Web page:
If you see some gold at the bottom of The Rhine, just leave it.
|more or less how Jamie sends me off to work on Mondays|
We broke up the fourth and final of The Ring Cycle Operas up into three separate viewings, one per act, as the opera stretched over roughly five hours of TV time. Götterdämmerung (in Ingles, The Twilight of the Gods) catches us up with our hero, Siegfried and his beloved bride, the fallen Brünnhilde as they make pronouncements of eternal love to one another. What we know, that they did not see in the previous scene, was that The Norns (basically, The Fates) have foreseen the end of The Gods and bad times for everyone associated.
As mentioned in, I believe, Siegfried, Alberich from Das Rheingold, has paid a lady to bear him a child, and that child appears as Hagen, the half-brother of the schlubby King Gunther and his fetching but single-lady sister, Gutrune. Hagen wraps his unwitting sibs up in a plot to really, really mess with Brünnhilde and Siegfried, and it more or less ends poorly for the entire pantheon of gods, our heroic lovers and a horse.
I leave it to you to Google a plot synopsis.
I make light, but I confess to getting a little teary at the end there as our epic journey through generations of gods and demi-gods and incestual lovers and ladies in rivers singing about gold carried on for somewhere over fourteen hours. It's a lot of story, of a world full of people all sort of screwing up, gods and mortals alike, and the weight of the world winds up squarely on the shoulders of the one person who was just trying to do the right thing to begin with. Heavy stuff. And, unlike the also-epic Lord of the Rings, despite the opera's language barrier and fact the story was told entirely by singing, Wagner's take on the acts of gods and men has a more intimate feel and is less weighed down with the distance Tolkein seemed to keep between the reader and characters.
In a lot of ways, Brünnhilde walks away from this cycle as one of my new favorite characters, finding a special spot on the hero's wall in the "iron will" category, and I have to attribute a lot of that to how Deborah Voigt played the character. Siegfried - the de facto hero - is never knowingly given a chance to take matters into his own hands, but when Brünnhilde is up to bat, at long last, in the final minutes of the opera, it's a spectacle unto itself.
|somewhere The Norns are talking about my past, present and future. It's a short conversation.|
This opera takes place squarely in the world of men, and while the prior episodes certainly featured the capriciousness of the gods, this opera reflects the petty, turbulent world of us humans and how mortals can wallow in selfish desire, be it Hagen or his pawns in Gunther and Gutrune. And it's that world that kills the manipulated (and, perhaps naive) Siegfried. Not in spite of, but because of all that has gone before, the story feels no less massive in scope than the prior operas, and the familiar world of fallible men lends itself all the more to a personal tragedy, even as the denouement reaches as far as Valhalla.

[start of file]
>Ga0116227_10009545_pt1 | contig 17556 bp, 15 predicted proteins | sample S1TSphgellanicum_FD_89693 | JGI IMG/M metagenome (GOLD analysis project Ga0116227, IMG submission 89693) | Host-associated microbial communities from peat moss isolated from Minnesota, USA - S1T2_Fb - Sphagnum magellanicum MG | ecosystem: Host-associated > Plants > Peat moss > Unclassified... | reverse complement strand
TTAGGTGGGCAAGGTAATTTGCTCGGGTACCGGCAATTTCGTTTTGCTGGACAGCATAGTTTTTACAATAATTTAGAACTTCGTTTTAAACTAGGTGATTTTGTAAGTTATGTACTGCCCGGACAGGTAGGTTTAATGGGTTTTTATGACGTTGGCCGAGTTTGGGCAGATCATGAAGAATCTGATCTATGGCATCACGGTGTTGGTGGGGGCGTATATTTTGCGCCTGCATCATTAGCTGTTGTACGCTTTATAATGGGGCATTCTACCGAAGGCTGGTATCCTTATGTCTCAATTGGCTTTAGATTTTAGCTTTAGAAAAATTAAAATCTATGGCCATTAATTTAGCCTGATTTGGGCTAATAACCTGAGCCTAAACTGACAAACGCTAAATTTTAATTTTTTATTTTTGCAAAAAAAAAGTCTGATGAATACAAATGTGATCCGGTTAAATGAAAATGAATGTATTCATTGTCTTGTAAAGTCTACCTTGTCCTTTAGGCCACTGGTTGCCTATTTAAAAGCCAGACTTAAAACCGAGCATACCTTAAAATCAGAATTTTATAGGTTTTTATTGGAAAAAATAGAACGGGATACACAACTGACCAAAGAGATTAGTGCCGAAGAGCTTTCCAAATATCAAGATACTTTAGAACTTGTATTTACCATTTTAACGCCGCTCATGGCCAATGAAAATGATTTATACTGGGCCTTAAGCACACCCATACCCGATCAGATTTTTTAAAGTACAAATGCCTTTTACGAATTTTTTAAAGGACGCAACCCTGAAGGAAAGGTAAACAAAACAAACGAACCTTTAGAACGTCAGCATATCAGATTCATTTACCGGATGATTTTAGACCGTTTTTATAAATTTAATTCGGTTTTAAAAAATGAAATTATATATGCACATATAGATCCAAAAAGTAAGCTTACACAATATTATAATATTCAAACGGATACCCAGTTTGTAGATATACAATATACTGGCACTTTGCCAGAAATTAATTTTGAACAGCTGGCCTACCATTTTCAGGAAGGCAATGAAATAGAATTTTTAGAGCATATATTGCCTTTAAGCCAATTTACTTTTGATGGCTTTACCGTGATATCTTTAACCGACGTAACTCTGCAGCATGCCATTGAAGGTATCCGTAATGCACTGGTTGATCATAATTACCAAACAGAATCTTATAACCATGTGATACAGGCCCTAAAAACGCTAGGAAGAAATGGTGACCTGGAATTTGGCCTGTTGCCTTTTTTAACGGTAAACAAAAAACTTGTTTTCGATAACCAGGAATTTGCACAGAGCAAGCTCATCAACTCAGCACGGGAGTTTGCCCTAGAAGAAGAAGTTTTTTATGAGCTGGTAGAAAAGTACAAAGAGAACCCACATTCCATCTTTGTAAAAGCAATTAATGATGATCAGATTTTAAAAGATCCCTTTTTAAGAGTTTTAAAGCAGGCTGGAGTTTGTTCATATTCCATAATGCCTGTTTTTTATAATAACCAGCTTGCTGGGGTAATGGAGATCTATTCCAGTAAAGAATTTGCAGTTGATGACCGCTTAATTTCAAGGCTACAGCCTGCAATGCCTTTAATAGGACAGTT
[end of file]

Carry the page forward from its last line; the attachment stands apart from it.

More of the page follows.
In the final installment, the set is used less for stunt work than in the first opera, and the designers seemed to have a solid idea of how they could use both the moving pieces and the projection and lighting to best effect. In this show, the "machine" does what its supposed to do and disappears into the story as part of the action rather than drawing attention to itself, even when waterfalls rush and fires roar.
|you may have just killed the wrong lady's hero|
After so long with the characters, I'll miss the show a bit. I know Jamie isn't up for another go at The Ring Cycle anytime soon, and it'll be some tough negotiation to make it through any of the other offerings on PBS of Great Performances at the Met. But I may save some on the DVR for when she's off to bed.
I'm still glad we did it. It's a mark off the bucket list, and now I'm curious to see other interpretations.
Will I try other opera? Most definitely. It's a matter of watching media differently than I might usually watch TV or movies. One must needs settle in for the long haul and allow for a different kind of storytelling to take shape. No iPhones or laptops out.
Austin has a local, professional Lyric Opera, and they're doing some fairly well known works this year, but cost is always a factor. It would be lovely to see an opera live, but I may need sponsorship - and I am willing to wear a suit covered in advertising to make it happen.
14 hours isn't nearly enough to make me feel like I know anything about the art form other than that it exists, and the possibilities when you're working on the scale of The Met. But if I can do it from the comfort of my sofa? Oh, sure. A little something old that's new to me never hurt anyone.
I don't know my Pagliacci from my Carmen, and I doubt I'm on the road to becoming an opera devotee, but this was an amazing start.